After months of rumors, Takeda has finally unveiled a deal to sell its Japanese consumer health business to Blackstone Group.
The U.S. private investment shop could pay JPY242 billion ($2.3 billion) for the business, helping the Japanese drugmaker hit its $10 billion divestment goal and pay down debt from the Shire acquisition. The actual price will be adjusted according to net debt and working capital, Takeda said.
The unit’s current management and workforce will stay put after the takeover, which is expected to close by March 31, according to Takeda.
“Today’s transaction will provide [Takeda Consumer Healthcare Company] with the ownership, resources and strategic focus to continue to thrive and meet the needs of customers, while further sharpening Takeda’s strategic focus and commitment to financial discipline and transforming science into life-changing medicines,” Takeda CEO Christophe Weber said in a statement on Monday.
Just as GlaxoSmithKline’s planning to do with its Pfizer consumer health joint venture, Blackstone aims to take the ex-Takeda business public in about five years, Atsuhiko Sakamoto, a senior managing director at the private equity firm, told Bloomberg.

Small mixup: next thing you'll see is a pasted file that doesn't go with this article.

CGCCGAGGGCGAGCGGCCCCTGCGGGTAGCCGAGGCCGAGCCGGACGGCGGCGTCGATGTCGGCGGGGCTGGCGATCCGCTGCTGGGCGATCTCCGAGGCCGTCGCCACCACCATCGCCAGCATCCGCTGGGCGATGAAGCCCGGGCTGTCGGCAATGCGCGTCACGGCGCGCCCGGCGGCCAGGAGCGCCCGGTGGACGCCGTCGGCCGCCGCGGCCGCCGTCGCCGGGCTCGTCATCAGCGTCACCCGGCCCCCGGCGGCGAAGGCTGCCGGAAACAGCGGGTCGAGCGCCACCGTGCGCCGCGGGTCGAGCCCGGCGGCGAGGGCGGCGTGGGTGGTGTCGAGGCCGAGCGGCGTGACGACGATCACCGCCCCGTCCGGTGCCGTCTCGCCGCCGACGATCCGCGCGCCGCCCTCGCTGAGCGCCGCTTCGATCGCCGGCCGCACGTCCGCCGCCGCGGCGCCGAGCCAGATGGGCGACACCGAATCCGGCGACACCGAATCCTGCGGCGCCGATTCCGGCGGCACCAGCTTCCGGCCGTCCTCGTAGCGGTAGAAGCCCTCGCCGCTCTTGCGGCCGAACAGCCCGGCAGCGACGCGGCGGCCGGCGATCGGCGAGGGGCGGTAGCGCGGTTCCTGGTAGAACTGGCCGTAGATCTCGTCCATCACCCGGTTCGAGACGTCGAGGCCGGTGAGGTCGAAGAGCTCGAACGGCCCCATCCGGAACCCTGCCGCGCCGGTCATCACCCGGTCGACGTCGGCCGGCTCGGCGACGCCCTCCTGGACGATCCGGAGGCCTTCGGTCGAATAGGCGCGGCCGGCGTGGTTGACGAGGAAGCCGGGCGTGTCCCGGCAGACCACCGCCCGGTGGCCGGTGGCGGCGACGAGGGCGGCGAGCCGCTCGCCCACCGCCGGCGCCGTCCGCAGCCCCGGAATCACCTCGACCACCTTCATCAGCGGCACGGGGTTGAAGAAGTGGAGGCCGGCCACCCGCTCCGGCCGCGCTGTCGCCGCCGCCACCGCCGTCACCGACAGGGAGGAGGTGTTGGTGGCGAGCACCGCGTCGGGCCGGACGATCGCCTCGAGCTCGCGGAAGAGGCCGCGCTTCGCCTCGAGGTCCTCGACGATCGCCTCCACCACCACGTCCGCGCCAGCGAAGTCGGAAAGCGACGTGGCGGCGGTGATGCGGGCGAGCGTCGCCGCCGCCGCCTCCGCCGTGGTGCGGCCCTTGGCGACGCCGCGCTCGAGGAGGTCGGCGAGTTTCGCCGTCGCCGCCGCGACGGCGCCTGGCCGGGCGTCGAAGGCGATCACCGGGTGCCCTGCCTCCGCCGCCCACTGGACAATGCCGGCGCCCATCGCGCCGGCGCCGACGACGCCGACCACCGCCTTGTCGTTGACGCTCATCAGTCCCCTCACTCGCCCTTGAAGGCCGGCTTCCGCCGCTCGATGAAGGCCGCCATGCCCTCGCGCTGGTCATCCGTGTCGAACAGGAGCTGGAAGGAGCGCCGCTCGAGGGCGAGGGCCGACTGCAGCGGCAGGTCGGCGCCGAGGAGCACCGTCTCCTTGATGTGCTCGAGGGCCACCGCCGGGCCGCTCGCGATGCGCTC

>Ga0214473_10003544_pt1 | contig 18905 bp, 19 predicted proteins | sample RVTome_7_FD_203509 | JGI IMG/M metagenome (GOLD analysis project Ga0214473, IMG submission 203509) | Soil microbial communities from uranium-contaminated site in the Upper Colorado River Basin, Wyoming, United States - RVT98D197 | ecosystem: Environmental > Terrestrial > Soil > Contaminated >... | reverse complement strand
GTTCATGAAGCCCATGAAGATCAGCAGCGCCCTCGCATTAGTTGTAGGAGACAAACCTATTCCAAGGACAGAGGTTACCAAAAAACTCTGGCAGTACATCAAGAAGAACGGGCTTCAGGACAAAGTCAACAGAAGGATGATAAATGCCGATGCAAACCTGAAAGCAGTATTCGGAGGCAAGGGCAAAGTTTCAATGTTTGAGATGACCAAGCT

“It has lost some market share in recent years due to lack of investment and new products. We want to put it on track for self-sustaining growth,” Bloomberg quoted Sakamoto as saying.
Before an IPO, the private equity firm aims to invest JPY 50 billion to strengthen the business’s performance through its sales networks and to launch new products, the news service reported.
Revenue from the over-the-counter business has been declining in recent years. In the fiscal year ended March 31, 2018, its sales totaled JPY79.9 billion. It dropped to JPY64.1 billion in the next 12 months and then to JPY60.9 billion in the fiscal year ended in March 2020.
Since the OTC unit was split into a separate business in April 2017, the competition in that market has increased, Takeda noted, adding that the unit needs a “much more agile business model” to strengthen its responsiveness to the market. Takeda is obviously not its best owner, given that the company is now focusing on five key business areas in branded prescription medicines.
Takeda, to cut back its debt load, has signed deals to sell off non-core assets in several regions, including in other Asia-Pacific countries, Europe, Latin America, the Russian Commonwealth states and the Middle East and Africa.